While this is by o means a bad camera it is also not a great camera, I feel that again when the target audience is considered then it works but I wouldn’t want to rely on this as my main shooter either. This is again another reason why I decided to not take this on holiday as my Pixel 7 pro was much more up to the task of taking photos that I want to keep forever.

As for the selfie camera, this is more than adequate for basic use and has the ability to shoot with adjustable Bokeh which is a nice touch that is actually executed reasonably well!

Something that I did notice when I was playing around with the camera modes is that the front camera will not allow night mode to be used which is a bit strange and something I have not seen before on other devices I have compared it to.

Now it’s time to look at night mode now first up is with night mode on and you can see that while the light levels are good as the sensor does well to capture the available light it is a bit of a grainy mess.

It is a much better result than if you shoot without night mode on as seen below,


Another feature that i would find useful for the target audience at least I would have found it useful in my previous role in the field, is of course Super Macro mode.

You can see that when Super Macro is on the detail in the foreground is a lot crisper but it drops out as you get deeper into the shot, however, it does look like there is some noise being picked up by the 2MP macro camera which is a shame but it will be fine for taking an image of stuff that you want to get that close too.

Finally, I captured this quick video of my shortlived ownership of a Pixel Fold and it is not too shabby

The camera software is in itself fairly easy to use and it does have some extra modes as well arguably the most interesting of these modes for me is the Underwater Mode, which I regrettably was unable to use in anger. There is a rather helpful tutorial that will take you through some of the controls on the UI.

So in conclusion for the camera, it is serviceable but nothing to right home about but again I draw you back to the target market piece again which is those who are using the phone as a tool. In a push, you will be able to get some good shots out of it but once you start getting close up or things get dark then it starts going sideways.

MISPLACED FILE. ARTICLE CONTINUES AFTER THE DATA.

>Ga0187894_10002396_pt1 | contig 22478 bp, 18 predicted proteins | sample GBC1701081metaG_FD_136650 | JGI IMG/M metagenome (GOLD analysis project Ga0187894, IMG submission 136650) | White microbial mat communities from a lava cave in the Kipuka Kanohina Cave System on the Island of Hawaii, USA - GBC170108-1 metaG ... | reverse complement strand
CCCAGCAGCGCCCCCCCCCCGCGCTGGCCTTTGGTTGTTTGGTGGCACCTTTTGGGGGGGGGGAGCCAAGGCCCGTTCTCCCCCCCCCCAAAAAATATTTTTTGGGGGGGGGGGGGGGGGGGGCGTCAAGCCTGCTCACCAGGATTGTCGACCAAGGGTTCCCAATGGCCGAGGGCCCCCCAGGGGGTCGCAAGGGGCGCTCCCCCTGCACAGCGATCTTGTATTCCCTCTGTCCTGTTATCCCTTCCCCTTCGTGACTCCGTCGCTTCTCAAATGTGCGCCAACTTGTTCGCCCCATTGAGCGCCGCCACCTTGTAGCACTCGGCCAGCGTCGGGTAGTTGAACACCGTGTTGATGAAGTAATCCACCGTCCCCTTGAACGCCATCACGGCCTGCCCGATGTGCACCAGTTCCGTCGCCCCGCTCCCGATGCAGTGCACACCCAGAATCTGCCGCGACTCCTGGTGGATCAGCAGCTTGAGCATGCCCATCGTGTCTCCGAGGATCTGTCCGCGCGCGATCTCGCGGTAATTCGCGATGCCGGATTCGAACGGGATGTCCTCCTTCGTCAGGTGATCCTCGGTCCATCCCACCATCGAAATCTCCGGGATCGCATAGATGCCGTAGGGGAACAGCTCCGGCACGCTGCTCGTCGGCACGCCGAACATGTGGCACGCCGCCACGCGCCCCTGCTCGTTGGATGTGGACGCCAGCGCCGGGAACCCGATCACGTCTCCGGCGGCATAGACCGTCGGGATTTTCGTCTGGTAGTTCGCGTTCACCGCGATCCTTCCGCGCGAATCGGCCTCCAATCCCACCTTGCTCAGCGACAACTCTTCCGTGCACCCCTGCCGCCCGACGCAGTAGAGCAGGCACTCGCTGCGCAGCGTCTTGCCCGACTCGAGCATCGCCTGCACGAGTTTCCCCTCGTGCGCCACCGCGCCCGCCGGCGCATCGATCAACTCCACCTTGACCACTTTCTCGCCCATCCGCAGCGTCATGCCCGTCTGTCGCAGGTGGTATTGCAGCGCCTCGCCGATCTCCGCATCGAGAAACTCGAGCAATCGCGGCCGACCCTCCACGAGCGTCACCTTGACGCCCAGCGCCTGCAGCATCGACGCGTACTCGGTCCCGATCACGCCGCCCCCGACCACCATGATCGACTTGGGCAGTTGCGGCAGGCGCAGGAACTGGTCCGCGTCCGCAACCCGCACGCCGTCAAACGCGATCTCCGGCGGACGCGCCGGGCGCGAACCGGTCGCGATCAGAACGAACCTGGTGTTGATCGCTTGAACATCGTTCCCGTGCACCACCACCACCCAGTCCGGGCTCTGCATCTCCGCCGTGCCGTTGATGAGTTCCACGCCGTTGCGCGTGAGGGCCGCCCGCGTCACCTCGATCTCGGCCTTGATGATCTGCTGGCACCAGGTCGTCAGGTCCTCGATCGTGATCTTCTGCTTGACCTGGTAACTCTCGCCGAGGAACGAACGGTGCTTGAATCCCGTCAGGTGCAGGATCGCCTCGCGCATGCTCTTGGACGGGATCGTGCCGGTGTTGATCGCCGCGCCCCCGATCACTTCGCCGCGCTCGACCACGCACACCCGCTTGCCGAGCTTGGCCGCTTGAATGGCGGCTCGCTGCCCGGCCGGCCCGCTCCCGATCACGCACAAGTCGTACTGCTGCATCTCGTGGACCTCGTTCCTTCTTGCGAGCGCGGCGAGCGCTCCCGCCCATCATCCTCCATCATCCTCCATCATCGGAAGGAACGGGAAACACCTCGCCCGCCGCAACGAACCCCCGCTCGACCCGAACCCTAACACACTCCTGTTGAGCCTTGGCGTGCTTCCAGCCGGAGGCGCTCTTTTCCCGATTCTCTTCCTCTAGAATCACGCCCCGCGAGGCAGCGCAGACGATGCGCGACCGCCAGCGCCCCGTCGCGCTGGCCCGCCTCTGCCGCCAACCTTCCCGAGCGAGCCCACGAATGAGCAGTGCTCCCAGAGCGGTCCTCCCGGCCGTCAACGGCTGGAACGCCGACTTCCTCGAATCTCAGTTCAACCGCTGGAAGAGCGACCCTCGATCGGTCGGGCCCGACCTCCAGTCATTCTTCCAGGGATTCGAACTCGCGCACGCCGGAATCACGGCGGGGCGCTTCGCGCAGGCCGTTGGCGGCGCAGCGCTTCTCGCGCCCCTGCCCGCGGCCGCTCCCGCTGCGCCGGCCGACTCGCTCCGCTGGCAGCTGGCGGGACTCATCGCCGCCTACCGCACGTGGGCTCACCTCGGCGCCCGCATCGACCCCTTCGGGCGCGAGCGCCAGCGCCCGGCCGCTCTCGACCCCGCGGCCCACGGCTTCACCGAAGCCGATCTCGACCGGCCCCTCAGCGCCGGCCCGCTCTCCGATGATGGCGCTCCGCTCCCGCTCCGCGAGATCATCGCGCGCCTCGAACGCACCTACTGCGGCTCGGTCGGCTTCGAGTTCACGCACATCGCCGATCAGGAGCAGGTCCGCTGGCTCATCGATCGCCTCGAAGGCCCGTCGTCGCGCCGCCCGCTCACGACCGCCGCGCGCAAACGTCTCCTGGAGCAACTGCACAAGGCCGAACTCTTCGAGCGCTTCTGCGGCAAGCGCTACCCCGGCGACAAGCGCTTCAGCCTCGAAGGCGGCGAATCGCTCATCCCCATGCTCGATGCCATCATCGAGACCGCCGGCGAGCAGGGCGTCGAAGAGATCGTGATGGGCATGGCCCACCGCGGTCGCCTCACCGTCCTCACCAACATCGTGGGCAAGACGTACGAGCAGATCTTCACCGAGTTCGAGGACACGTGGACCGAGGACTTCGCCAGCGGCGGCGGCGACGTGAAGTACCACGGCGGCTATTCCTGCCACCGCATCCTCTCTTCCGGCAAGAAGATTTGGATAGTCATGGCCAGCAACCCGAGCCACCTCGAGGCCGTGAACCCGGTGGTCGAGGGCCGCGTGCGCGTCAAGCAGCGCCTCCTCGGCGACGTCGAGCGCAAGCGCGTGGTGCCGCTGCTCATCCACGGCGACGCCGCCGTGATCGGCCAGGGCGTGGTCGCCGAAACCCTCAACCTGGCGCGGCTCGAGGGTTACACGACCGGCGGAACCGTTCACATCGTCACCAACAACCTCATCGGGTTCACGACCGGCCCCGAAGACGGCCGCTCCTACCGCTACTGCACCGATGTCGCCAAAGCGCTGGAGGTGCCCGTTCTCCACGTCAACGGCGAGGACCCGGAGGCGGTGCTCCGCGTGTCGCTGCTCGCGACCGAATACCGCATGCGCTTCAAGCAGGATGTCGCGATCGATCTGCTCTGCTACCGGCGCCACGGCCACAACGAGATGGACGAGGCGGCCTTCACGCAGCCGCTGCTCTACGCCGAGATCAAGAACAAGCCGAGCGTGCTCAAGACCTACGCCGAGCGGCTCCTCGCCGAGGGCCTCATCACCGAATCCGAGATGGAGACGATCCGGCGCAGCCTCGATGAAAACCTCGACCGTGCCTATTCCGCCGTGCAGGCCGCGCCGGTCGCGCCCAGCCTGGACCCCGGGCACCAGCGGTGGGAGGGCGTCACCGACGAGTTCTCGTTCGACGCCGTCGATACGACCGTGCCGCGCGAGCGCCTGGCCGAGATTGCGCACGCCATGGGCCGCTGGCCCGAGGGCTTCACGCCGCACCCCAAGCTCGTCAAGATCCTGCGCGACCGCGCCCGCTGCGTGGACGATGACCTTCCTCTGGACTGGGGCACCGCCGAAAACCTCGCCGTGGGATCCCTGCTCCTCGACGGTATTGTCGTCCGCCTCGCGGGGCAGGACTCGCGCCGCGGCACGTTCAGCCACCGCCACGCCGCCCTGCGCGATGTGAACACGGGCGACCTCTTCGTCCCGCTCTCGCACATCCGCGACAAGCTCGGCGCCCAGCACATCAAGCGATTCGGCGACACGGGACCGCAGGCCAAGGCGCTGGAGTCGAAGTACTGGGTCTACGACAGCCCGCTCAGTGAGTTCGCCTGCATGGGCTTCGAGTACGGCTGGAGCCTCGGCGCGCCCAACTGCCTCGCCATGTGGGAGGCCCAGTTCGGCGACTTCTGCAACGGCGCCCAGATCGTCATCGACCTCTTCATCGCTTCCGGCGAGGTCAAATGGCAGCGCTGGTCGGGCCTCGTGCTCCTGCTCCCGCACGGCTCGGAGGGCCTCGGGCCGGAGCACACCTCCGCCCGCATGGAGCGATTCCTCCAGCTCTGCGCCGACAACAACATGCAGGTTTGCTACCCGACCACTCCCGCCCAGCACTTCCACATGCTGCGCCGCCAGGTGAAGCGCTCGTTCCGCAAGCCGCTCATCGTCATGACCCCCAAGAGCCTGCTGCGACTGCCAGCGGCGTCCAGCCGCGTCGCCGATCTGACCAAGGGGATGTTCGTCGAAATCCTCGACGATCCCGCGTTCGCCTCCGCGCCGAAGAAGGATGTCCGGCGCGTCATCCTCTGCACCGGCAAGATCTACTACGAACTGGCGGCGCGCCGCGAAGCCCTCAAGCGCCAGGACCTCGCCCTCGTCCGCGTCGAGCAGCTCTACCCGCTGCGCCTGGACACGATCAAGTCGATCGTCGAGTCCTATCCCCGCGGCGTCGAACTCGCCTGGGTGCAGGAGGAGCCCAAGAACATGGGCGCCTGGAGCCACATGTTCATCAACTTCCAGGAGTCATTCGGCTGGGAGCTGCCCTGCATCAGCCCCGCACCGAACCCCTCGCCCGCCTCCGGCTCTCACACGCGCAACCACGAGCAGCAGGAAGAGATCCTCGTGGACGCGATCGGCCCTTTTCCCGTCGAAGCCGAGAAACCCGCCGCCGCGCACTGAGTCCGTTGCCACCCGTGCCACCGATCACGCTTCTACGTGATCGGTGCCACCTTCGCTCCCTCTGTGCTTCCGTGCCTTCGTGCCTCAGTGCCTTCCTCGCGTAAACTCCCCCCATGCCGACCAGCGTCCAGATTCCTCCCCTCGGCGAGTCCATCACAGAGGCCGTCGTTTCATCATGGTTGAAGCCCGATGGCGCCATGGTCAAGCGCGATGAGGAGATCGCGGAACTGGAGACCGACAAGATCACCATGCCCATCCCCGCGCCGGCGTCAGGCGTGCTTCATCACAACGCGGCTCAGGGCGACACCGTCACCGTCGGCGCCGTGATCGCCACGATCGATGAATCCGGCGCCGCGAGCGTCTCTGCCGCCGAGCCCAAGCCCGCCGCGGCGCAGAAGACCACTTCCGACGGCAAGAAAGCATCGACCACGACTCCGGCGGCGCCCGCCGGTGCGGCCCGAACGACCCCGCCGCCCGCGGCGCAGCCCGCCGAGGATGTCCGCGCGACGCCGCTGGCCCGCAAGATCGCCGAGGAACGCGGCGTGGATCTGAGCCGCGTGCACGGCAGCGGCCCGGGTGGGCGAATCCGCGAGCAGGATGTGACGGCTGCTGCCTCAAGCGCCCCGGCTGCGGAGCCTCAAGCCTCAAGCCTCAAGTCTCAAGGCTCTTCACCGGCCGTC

Time to wrap things up then.


This phone has very clearly been designed for a target-specific market and also one with a very specialist set of needs. If I am to look at both of these sectors of the mobile user markets then it keeps bringing me back to the same two groups. people who use their phones outdoors and people who use their phones as work tools. Now the neat thing is that these two market segments are actually looking for a phone that ticks quite a lot of the same boxes. It needs to be tough, it needs to last a long time, it has to do the basics well and it has to be simple to use.

The CAT S75 in my mind ticks all of these boxes and then it adds the extras that will really appeal to outdoor users as well with the enhanced tracking functions and offline SMS services. however with the see all requiring extra costs, I think the amount of users that will be buying the phone specifically for those functions is somewhat niche. Now to be fair this is not the first ruggedised phone we have seen but it is one of the better-specified ones and the fact that the software is relatively unencumbered is a nice bonus. The only other widely available ruggedised phone I was able to find while doing this review in person was a Samsung Galaxy XCover Pro  which is actually no longer available but it has much weaker specs and is a much older model. It can still be bought but I wouldn’t recommend it unless you are looking to buy a phone that is now 4 years old and will be reaching the end of its update cycle in terms of software support. The only other option is the sister phone the Motorola Defy 2 but if you are based in the UkKi don’t think you can get one yet as they are only showing as being available via preorders with no indication of pricing.

So if you want a well specced hardcore phone that will allow you to use your device outdoors or on the work site then the CAT S75 get my recommendation with some caveats regarding the screen brightness and camera quality. But at the price of £499.00 from the CAT phones website then it is well worth getting